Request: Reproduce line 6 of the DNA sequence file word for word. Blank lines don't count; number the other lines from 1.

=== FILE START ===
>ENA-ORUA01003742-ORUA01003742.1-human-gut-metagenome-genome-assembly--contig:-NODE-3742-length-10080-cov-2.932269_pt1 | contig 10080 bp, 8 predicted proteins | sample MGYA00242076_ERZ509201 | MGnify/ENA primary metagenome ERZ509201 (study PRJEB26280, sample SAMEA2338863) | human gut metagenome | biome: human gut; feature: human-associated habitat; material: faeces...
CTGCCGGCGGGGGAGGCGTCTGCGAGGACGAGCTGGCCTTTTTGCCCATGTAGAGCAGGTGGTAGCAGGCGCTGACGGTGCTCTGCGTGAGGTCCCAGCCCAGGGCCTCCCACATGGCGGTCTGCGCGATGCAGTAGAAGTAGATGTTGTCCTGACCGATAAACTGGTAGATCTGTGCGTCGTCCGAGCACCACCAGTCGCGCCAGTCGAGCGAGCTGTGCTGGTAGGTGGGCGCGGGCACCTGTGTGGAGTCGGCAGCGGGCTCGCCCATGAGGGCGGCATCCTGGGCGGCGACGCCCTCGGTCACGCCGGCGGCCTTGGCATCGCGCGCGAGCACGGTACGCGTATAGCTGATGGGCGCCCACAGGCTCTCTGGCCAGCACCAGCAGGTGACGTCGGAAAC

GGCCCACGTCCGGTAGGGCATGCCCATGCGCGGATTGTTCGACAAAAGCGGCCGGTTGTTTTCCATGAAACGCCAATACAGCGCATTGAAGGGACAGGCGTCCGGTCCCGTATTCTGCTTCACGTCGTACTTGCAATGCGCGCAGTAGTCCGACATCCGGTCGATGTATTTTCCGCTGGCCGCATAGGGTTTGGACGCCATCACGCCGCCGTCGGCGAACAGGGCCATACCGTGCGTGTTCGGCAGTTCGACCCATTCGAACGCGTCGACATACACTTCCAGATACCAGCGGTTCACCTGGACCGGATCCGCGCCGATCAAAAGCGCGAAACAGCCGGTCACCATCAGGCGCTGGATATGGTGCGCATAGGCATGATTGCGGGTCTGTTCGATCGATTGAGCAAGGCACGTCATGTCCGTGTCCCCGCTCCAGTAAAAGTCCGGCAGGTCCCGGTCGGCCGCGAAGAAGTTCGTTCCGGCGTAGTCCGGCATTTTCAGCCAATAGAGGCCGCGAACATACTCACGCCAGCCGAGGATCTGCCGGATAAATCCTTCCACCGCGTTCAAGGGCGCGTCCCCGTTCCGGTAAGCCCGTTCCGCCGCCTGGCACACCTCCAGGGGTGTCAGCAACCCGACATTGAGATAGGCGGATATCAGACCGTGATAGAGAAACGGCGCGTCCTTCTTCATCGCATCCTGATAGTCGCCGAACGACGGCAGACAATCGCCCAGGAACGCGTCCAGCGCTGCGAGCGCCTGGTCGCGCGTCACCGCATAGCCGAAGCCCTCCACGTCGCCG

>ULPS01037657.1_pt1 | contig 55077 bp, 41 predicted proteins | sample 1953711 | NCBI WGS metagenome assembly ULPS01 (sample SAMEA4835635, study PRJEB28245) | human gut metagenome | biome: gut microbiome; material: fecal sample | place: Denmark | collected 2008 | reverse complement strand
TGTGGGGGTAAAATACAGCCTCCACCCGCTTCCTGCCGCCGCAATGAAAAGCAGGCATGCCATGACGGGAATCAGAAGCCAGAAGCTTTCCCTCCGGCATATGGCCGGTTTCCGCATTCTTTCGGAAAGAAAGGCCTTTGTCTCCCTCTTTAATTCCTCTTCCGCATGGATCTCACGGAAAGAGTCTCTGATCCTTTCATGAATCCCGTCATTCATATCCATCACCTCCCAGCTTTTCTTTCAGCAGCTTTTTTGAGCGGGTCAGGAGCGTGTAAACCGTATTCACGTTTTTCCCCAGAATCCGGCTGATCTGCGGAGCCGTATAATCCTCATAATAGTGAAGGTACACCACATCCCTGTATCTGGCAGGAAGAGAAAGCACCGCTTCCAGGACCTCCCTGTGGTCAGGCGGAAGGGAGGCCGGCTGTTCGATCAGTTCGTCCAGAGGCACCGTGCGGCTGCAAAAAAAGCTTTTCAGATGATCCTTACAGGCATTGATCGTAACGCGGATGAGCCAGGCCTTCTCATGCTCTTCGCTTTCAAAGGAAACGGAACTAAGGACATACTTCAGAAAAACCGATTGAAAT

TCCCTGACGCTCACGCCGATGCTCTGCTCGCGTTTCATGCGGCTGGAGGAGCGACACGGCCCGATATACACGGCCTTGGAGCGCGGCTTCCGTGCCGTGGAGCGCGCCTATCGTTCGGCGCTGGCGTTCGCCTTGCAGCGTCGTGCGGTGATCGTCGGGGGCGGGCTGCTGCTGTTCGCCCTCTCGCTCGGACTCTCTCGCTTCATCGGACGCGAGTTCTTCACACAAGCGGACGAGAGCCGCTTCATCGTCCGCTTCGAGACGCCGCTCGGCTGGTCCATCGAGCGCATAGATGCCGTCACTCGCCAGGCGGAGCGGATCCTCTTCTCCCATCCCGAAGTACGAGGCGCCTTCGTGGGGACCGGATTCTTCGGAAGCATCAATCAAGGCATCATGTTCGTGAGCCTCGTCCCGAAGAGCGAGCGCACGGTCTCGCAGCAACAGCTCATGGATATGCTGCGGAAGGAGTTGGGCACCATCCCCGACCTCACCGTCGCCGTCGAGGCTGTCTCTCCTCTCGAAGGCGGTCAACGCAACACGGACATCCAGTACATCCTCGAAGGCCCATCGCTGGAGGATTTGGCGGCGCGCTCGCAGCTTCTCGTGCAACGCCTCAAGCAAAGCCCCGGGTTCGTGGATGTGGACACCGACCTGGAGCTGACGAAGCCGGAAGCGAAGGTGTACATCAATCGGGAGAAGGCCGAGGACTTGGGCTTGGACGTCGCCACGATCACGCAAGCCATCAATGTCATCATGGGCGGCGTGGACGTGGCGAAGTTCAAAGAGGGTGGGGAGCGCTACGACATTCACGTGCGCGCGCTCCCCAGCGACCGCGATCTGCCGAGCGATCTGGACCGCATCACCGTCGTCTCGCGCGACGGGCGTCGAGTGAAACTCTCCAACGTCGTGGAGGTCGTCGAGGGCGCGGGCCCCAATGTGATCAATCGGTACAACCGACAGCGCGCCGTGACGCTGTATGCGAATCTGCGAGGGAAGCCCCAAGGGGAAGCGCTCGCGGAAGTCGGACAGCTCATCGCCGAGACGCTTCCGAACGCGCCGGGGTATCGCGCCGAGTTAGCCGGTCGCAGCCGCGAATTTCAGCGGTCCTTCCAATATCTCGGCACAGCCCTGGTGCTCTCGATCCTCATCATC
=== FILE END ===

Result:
TCCCTGACGCTCACGCCGATGCTCTGCTCGCGTTTCATGCGGCTGGAGGAGCGACACGGCCCGATATACACGGCCTTGGAGCGCGGCTTCCGTGCCGTGGAGCGCGCCTATCGTTCGGCGCTGGCGTTCGCCTTGCAGCGTCGTGCGGTGATCGTCGGGGGCGGGCTGCTGCTGTTCGCCCTCTCGCTCGGACTCTCTCGCTTCATCGGACGCGAGTTCTTCACACAAGCGGACGAGAGCCGCTTCATCGTCCGCTTCGAGACGCCGCTCGGCTGGTCCATCGAGCGCATAGATGCCGTCACTCGCCAGGCGGAGCGGATCCTCTTCTCCCATCCCGAAGTACGAGGCGCCTTCGTGGGGACCGGATTCTTCGGAAGCATCAATCAAGGCATCATGTTCGTGAGCCTCGTCCCGAAGAGCGAGCGCACGGTCTCGCAGCAACAGCTCATGGATATGCTGCGGAAGGAGTTGGGCACCATCCCCGACCTCACCGTCGCCGTCGAGGCTGTCTCTCCTCTCGAAGGCGGTCAACGCAACACGGACATCCAGTACATCCTCGAAGGCCCATCGCTGGAGGATTTGGCGGCGCGCTCGCAGCTTCTCGTGCAACGCCTCAAGCAAAGCCCCGGGTTCGTGGATGTGGACACCGACCTGGAGCTGACGAAGCCGGAAGCGAAGGTGTACATCAATCGGGAGAAGGCCGAGGACTTGGGCTTGGACGTCGCCACGATCACGCAAGCCATCAATGTCATCATGGGCGGCGTGGACGTGGCGAAGTTCAAAGAGGGTGGGGAGCGCTACGACATTCACGTGCGCGCGCTCCCCAGCGACCGCGATCTGCCGAGCGATCTGGACCGCATCACCGTCGTCTCGCGCGACGGGCGTCGAGTGAAACTCTCCAACGTCGTGGAGGTCGTCGAGGGCGCGGGCCCCAATGTGATCAATCGGTACAACCGACAGCGCGCCGTGACGCTGTATGCGAATCTGCGAGGGAAGCCCCAAGGGGAAGCGCTCGCGGAAGTCGGACAGCTCATCGCCGAGACGCTTCCGAACGCGCCGGGGTATCGCGCCGAGTTAGCCGGTCGCAGCCGCGAATTTCAGCGGTCCTTCCAATATCTCGGCACAGCCCTGGTGCTCTCGATCCTCATCATC